As for each client, lock is always executed before unlock, what I am thinking is, the server doesn't need to know who locks it.
for one client, it works this way:
the_collection_of_locked_record_numbers;
lock()
{
if (the number is in the_collection_of_locked_record_numbers)
{wait();}
(synchronized the_collection_of_locked_record_numbers) add the number in
the_collection_of_locked_record_numbers;
}
....do something here....
unlock()
{
remove the number from the_collection_of_locked_record_numbers;
notify();
}
Am I right?
Thanks,
Paul

[This message has been edited by Paul Liu (edited November 04, 2000).]
 
Jerry Pulley
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Paul,
You've exposed an unstated assumption in my logic. You're trusting all clients to call <code>lock</code> before modifying anything, and I'm not.
If the database were special-purpose (say, if it implemented a flight reservation schema, to pick a random example) then you could assume that the client you write might be the only one ever written. But the database server is quite general-purpose, and the only implementation of a specific schema is at the client (and the input to the conversion tool). Given this, I think it's reasonable to expect that the database could be used for other applications whose clients might not obey the rules.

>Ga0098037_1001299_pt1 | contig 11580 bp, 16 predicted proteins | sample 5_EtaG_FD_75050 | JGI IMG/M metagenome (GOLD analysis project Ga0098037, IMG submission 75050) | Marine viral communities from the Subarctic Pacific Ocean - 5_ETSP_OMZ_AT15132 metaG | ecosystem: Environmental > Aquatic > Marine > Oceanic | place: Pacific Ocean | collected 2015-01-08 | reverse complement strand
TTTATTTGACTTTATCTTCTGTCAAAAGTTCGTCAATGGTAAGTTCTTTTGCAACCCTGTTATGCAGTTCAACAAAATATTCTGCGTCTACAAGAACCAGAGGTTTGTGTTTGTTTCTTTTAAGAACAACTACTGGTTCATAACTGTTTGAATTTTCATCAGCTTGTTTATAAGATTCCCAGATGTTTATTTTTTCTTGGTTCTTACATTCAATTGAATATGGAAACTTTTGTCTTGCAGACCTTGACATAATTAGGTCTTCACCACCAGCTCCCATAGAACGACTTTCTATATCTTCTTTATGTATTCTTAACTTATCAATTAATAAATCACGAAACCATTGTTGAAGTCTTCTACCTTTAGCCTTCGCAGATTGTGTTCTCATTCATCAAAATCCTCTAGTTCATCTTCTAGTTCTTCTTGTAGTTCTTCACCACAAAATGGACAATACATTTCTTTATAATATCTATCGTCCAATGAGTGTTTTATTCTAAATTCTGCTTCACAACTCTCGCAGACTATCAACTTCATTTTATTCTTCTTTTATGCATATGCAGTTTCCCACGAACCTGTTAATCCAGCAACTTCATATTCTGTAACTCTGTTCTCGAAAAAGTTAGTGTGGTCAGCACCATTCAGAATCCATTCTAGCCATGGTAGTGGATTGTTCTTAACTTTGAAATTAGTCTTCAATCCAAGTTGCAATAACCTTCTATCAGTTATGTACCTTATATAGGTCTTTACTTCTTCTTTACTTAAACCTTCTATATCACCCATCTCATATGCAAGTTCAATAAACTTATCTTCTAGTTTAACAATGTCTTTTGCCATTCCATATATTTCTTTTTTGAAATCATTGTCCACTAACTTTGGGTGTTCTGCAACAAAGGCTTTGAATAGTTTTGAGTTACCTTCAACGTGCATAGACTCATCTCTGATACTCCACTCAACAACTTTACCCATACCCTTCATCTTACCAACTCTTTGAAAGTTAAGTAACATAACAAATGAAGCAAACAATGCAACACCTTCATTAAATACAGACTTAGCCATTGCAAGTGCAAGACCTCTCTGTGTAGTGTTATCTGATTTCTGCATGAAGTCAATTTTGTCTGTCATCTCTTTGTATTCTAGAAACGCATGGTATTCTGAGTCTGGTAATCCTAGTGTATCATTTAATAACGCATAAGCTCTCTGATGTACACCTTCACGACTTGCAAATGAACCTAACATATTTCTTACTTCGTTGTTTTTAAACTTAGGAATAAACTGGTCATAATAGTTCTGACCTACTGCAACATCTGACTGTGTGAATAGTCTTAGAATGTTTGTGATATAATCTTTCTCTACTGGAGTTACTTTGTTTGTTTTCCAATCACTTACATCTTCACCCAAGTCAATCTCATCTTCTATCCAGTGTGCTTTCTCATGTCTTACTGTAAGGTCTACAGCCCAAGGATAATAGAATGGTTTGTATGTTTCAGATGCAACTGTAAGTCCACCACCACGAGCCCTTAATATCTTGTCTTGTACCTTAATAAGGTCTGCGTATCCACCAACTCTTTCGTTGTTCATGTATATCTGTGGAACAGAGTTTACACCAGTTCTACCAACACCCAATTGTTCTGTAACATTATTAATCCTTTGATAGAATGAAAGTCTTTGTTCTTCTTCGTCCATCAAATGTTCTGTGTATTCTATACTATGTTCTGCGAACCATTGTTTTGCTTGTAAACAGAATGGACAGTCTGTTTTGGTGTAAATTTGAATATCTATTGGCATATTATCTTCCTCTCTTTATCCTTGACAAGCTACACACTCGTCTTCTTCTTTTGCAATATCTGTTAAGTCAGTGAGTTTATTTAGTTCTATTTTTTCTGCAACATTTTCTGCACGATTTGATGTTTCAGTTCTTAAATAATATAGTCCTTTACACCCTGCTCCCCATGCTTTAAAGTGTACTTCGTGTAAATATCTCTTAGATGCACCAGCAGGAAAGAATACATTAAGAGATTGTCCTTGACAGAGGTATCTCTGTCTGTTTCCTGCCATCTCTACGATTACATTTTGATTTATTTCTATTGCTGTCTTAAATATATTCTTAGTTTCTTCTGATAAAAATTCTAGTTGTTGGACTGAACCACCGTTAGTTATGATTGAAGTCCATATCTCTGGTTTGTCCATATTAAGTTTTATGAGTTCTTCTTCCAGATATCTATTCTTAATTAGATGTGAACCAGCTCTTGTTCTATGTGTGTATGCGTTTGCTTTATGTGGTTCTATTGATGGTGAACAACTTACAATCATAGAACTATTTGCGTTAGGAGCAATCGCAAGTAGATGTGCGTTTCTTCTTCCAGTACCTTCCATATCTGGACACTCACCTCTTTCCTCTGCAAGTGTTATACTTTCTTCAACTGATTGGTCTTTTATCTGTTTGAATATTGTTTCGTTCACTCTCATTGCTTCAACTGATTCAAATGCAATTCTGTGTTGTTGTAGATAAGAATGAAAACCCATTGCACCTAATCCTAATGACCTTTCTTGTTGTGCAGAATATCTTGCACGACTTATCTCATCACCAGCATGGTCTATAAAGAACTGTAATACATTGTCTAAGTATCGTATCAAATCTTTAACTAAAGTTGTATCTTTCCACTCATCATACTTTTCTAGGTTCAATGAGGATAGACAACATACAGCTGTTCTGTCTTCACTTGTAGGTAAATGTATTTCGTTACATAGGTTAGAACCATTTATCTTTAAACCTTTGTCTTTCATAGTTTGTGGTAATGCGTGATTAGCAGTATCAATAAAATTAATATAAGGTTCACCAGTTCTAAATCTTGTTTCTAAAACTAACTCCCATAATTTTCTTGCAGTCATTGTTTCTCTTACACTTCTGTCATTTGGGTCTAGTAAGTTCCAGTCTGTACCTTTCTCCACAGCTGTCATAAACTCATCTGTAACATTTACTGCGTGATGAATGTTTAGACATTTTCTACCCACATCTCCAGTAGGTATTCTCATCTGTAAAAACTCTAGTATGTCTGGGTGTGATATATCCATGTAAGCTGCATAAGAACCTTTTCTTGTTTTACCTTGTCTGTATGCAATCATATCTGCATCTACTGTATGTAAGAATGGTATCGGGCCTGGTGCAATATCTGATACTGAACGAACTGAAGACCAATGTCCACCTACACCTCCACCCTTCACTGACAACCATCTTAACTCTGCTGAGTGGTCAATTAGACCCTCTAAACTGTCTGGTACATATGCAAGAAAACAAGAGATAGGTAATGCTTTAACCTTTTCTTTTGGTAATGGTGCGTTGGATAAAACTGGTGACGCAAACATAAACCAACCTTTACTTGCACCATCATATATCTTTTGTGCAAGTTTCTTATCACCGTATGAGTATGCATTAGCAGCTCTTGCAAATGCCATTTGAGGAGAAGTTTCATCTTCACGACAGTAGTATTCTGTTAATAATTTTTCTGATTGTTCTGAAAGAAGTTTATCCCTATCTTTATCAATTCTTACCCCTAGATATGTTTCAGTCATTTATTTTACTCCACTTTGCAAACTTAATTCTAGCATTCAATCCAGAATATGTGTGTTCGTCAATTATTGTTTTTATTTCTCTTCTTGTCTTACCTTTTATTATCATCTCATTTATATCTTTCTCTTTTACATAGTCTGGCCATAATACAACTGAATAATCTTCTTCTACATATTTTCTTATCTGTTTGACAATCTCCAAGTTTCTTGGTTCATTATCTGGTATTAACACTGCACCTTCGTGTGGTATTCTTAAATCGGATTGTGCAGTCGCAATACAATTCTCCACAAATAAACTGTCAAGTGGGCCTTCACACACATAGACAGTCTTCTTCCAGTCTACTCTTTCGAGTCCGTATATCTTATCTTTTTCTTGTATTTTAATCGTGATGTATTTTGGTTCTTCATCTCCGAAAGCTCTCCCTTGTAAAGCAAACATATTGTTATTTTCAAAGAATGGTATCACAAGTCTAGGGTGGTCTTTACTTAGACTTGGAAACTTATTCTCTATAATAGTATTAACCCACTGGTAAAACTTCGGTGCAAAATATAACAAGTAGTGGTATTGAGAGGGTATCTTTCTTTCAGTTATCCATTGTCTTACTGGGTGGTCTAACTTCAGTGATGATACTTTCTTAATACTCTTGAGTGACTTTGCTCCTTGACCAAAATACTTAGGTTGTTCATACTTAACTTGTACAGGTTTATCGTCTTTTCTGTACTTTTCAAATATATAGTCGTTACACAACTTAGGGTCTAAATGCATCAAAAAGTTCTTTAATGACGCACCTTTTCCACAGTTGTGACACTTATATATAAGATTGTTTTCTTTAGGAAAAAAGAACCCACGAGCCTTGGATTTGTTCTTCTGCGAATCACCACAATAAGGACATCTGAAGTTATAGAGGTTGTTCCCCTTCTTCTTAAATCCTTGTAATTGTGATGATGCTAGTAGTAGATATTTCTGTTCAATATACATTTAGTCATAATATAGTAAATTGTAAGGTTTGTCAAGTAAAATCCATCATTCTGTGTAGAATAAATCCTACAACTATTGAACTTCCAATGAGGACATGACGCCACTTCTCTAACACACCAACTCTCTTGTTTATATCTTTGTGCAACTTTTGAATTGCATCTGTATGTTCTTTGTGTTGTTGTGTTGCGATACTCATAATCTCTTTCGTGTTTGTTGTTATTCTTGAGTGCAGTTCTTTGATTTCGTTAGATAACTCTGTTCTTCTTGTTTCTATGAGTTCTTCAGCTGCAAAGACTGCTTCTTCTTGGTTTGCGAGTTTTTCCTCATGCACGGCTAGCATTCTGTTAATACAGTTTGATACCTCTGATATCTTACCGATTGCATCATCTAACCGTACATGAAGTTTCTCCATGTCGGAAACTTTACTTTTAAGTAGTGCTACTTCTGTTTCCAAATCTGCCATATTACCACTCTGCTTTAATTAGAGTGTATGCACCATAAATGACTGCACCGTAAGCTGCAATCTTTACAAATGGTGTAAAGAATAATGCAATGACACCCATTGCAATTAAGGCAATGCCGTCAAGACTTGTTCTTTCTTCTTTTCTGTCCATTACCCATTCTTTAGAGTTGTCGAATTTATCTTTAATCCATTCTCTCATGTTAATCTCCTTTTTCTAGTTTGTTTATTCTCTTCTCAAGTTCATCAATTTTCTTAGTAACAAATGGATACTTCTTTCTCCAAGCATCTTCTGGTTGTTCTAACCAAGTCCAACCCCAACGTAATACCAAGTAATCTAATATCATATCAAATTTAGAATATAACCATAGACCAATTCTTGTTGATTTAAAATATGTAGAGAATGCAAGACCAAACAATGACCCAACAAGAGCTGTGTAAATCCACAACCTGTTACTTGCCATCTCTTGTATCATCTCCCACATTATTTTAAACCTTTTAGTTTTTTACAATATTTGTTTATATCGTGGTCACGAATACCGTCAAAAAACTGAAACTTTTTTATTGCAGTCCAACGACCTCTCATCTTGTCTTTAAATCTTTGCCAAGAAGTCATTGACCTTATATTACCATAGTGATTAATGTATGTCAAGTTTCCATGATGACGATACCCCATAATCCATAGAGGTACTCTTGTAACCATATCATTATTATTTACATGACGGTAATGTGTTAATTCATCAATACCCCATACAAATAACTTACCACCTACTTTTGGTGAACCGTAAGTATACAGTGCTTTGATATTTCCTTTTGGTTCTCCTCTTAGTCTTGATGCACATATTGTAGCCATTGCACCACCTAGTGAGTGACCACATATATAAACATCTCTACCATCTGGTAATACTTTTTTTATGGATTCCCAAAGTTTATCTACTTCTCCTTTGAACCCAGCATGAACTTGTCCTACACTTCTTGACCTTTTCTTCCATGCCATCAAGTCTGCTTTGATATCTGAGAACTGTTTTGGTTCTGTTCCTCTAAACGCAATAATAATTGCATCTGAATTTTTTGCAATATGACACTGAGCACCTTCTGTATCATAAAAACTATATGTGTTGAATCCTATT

Short answer - the server is a lot more robust if it tracks clients and requires a client identifier for each method that modifies data.
jply

[This message has been edited by Jerry Pulley (edited November 05, 2000).]
 
Rahul Sri2K3377
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Hi,
I think I have a better solution to share with you.
First the unlocking part.I think that whenever a client wants to unlock a record, it checks whether he has locked it or not. If it was this client who has locked the record then, allow him to unlock.
Now, whenever a client wants to lock a record ask him to stand in a queue. He then waits() in a queue until his turn comes. His turn will come only when all the clients in the queue before him, has locked and then unlocked that record. Now that he has his turn he can easily lock that record, modify it, and unlock it.
Note :
1.) This scenario will hold for every record to be locked/processed/unlocked. i.e. for there will be a queue maintained for every record.
2.) Some sort of Client id is stored in the queue.
I think this should work. If I am wrong somewhere, please correct me.
Thanks and Regards,
Rahul Sri.
 
Jerry Pulley
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Rahul,
The directions for my assignment said "The lock method should block until the requested lock can be applied", so that'll work. It's simpler to have <code>lock</code> call <code>wait</code> and <code>unlock</code> call <code>notify</code>, but your solution has the advantage of granting locks in the order they were requested.
jply
 
Rahul Sri2K3377
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Hi jply,
Even your solution will work fine, its just that I had a thought, that , why not implement it this way.